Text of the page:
It’s estimated that 30% of the population has myopia, more commonly referred to as nearsightedness, and that number is only growing. By 2050, it’s expected that almost 50% of the global population will have myopia.
Many adults already treat myopia through corrective glasses or contact lenses. But optometrists and researchers are developing technology to help limit the progression of myopia in children and preserve their eyesight.
What Is Myopia?
Nearsightedness, or myopia, is a refractive error where close objects appear clearly, but objects at a distance are blurry and unfocused. Myopia can lead to eye strain, headaches, and squinting if not appropriately treated.
Myopia occurs when the shape of your eye prevents light from bending correctly to reach the back of your eye, the retina. If the cornea at the front of your eye is curved incorrectly, the light will fall short of the retina. Nearsightedness can also occur when the length of your eye impedes the light from reaching the retina. When light doesn’t hit the retina as it should, it can cause unfocused vision.
The standard method for treating myopia is corrective lenses. Contact lenses and glasses get stronger prescriptions as nearsightedness worsens. They work to correct the curve of your eye or the added length to the eye to help light reach the retina.
In some cases, laser eye surgery is used to correct refractive errors. This is an option for correcting myopia that may decrease the strength of your glasses or contact lens prescription or remove the need for them. Types of surgery include:
- Laser-assisted in situ keratomileusis (LASIK), in which a surgeon makes a thin flap into the cornea and use a laser to remove corneal tissue and flatten the dome-like shape
- Laser-assisted subepithelial keratectomy (LASEK), in which a surgeon makes a thin flap in the cornea’s outer layer, or the epithelium, and uses a laser to reshape and flatten the cornea
- Photorefractive keratectomy (PRK), during which a surgeon will remove the epithelium altogether, reshape the cornea, and cover the cornea with a temporary, protective lens until the epithelium grows back
Myopia in Children
Children are at risk of developing myopia as their eyes change and grow. With a lifestyle dominated by screens and doing homework online, kids are experiencing eye conditions sooner, but modern technology can help.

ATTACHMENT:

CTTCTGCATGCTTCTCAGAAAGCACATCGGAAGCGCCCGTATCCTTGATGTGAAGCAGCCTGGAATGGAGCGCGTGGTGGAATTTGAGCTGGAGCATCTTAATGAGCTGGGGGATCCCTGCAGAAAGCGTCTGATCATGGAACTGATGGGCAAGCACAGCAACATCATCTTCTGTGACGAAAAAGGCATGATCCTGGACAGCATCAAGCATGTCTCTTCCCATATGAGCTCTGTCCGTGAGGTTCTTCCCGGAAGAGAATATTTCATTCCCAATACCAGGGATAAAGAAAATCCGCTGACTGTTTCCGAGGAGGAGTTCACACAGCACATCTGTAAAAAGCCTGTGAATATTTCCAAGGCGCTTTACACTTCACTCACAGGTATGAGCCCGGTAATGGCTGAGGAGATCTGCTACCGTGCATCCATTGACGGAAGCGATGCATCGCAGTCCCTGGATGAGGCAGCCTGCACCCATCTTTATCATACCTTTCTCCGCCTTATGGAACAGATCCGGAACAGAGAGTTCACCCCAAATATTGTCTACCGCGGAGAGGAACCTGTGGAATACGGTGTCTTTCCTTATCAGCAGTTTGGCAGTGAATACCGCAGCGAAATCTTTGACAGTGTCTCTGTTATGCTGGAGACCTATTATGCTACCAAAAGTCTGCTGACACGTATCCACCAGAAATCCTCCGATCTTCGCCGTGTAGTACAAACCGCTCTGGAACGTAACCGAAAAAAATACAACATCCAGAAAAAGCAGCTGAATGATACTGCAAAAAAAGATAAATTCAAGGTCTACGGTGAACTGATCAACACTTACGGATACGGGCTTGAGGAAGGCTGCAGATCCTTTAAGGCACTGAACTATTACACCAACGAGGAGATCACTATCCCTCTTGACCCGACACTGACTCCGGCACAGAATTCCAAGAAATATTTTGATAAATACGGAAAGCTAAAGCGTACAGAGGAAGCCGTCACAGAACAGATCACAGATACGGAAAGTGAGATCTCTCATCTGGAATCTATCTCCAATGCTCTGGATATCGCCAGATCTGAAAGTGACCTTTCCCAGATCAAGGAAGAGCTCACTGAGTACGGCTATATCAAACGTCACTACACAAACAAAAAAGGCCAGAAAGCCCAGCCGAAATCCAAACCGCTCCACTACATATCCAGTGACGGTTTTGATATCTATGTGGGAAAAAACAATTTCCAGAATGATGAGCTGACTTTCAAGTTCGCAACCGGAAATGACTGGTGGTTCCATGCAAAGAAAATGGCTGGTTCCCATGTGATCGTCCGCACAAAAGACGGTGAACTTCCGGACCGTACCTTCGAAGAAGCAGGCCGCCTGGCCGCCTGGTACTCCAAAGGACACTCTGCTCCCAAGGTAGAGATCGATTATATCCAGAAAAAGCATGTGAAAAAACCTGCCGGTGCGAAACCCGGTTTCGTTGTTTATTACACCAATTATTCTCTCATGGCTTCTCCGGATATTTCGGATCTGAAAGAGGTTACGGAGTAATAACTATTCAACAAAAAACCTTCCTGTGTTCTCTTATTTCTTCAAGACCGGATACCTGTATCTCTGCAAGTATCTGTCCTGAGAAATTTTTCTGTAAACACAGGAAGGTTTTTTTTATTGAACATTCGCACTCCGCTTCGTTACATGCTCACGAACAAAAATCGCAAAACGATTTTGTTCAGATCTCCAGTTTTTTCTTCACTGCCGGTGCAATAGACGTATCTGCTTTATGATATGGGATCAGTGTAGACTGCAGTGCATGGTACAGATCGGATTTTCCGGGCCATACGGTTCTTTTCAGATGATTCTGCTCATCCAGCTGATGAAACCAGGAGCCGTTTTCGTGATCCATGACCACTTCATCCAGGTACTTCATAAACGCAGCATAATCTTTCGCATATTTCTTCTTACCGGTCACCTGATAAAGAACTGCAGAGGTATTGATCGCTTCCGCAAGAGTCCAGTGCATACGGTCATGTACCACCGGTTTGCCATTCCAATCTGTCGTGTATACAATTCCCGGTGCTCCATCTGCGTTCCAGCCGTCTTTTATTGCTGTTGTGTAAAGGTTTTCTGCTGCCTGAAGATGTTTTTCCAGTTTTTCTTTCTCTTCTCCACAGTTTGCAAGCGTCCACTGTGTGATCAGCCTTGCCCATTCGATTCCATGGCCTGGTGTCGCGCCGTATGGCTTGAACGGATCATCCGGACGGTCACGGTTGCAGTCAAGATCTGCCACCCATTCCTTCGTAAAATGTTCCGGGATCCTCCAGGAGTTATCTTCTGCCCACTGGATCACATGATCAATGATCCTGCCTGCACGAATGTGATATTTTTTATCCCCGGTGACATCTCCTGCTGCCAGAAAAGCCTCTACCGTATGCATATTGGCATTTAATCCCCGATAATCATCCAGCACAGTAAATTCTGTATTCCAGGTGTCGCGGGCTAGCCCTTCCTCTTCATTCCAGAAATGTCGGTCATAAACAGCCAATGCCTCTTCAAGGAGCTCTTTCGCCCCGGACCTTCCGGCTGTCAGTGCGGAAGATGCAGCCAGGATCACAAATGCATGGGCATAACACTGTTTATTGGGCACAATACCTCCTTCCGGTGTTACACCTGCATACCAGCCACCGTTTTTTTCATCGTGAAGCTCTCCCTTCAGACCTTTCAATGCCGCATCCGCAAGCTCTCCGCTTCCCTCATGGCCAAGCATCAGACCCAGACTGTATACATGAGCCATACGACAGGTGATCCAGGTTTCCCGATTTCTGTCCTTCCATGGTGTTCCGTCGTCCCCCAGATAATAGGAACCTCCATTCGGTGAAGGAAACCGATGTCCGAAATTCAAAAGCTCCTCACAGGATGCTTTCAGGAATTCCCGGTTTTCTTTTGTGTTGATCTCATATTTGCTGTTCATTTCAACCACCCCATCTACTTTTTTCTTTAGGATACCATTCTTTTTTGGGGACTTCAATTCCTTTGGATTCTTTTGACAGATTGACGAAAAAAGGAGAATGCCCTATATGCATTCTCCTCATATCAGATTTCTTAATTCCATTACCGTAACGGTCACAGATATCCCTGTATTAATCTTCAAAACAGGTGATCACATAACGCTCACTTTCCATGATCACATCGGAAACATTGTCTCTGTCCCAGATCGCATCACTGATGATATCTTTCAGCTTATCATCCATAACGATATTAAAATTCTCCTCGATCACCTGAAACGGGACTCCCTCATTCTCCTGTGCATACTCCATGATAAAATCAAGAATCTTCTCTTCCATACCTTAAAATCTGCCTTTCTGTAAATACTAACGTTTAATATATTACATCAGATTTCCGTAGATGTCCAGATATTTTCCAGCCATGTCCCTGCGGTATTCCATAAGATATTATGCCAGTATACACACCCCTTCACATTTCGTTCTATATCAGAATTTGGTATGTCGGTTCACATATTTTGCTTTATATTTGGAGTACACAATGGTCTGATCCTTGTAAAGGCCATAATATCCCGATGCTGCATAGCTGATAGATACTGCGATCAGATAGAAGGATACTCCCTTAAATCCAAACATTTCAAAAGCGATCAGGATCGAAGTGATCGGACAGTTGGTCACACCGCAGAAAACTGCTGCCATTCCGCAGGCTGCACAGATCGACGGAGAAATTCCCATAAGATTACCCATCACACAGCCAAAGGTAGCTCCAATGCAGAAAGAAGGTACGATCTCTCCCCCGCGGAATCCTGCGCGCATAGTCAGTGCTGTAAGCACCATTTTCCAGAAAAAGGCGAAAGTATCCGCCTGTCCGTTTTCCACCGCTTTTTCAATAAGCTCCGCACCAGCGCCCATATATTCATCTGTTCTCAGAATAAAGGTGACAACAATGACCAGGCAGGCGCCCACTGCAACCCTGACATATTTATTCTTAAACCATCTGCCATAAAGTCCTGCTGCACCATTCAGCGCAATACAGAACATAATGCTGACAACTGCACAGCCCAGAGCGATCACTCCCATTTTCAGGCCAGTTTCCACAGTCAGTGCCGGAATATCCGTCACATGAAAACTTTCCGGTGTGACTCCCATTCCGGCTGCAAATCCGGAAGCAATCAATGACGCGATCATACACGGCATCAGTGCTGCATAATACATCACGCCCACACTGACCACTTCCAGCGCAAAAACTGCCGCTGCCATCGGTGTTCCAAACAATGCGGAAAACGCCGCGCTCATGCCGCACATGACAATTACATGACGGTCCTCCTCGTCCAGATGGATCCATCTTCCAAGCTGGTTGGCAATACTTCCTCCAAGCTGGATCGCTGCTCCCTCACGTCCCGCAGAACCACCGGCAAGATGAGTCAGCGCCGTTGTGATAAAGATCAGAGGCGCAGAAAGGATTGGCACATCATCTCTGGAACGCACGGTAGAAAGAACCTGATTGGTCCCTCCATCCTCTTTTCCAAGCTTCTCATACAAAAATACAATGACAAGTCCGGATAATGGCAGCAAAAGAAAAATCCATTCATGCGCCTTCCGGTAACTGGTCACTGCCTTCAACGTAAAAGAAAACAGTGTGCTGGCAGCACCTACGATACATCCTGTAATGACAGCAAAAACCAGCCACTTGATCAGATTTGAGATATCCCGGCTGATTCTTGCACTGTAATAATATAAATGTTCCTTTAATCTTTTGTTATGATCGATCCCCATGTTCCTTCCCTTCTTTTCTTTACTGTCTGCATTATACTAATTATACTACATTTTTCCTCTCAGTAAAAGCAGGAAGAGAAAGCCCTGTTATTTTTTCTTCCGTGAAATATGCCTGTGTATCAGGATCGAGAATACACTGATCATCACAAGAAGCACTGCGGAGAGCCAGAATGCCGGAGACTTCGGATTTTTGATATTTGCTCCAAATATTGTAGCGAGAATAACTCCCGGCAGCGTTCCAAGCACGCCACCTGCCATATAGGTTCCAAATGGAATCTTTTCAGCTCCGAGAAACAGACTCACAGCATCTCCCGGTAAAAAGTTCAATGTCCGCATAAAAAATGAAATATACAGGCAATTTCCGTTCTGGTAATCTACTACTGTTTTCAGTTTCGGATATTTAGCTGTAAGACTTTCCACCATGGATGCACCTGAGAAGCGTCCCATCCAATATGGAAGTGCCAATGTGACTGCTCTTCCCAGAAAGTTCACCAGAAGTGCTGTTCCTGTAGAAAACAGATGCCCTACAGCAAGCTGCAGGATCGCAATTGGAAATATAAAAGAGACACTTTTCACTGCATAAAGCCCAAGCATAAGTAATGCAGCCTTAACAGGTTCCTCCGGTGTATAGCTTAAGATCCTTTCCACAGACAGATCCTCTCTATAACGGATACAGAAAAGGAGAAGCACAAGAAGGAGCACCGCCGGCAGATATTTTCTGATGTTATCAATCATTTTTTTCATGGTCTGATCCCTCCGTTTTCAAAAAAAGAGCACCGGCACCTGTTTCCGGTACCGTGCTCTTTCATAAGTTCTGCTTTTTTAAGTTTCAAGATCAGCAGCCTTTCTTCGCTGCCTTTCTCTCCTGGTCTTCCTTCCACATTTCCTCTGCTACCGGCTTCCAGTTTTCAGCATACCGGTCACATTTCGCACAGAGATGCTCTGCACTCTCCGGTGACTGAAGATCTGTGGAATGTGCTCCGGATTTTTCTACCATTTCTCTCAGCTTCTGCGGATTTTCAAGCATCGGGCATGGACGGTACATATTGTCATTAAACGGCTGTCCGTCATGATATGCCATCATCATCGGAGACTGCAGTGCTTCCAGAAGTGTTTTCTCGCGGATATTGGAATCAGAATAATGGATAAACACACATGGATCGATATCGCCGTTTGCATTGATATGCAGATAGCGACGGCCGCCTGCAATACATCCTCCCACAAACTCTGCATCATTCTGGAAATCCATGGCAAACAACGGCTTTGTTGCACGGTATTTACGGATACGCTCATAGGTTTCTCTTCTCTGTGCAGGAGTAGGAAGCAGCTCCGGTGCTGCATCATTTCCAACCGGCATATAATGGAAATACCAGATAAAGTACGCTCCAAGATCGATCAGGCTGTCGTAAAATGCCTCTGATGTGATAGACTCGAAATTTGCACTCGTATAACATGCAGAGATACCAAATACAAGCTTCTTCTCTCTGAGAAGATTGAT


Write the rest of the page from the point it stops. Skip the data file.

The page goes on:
What Are MiyoSmart Lenses & How Do They Work?
MiyoSmart lenses are specifically designed to control the progression of myopia, making them ideal for children. Traditional myopia treatment includes single-vision lenses, but they don’t slow nearsightedness progression, so vision can still worsen over time.
MiyoSmart lenses use a technology called Defocus Incorporated Multiple Segments (D.I.M.S). The front of the lens has a small clear zone in the centre, with the complete prescription surrounded by small honeycomb-shaped zones of defocus. In this zone, the prescription is weaker, allowing the patient to simultaneously see through a focused and unfocused lens, regardless of viewing distance.
By training the brain to look through both focused and unfocused lenses, nearsightedness can be delayed. In a clinical study, D.I.M.S. technology found that MiyoSmart lenses can reduce myopia progression by 60% on average.
Why Choose MiyoSmart Lenses for Children with Myopia?
MiyoSmart lenses are an innovative and simple way to manage myopia progression. By wearing glasses fitted with MiyoSmart lenses, children’s myopia can be slowed and can correct the refractive error at the same time.
The lenses are made of polycarbonate and are sturdy enough for the most active kids. The material is impact-resistant, scratch-resistant, and has UV protection for outdoor adventures.
Manage Myopia in Your Child’s Eyes
Detecting nearsightedness in your child’s eyes can allow our team to take corrective action sooner. Maintain your child’s regular eye exam schedule to test for nearsightedness and other refractive errors.Schedule an appointment with our team to help your child maintain clear, healthy vision.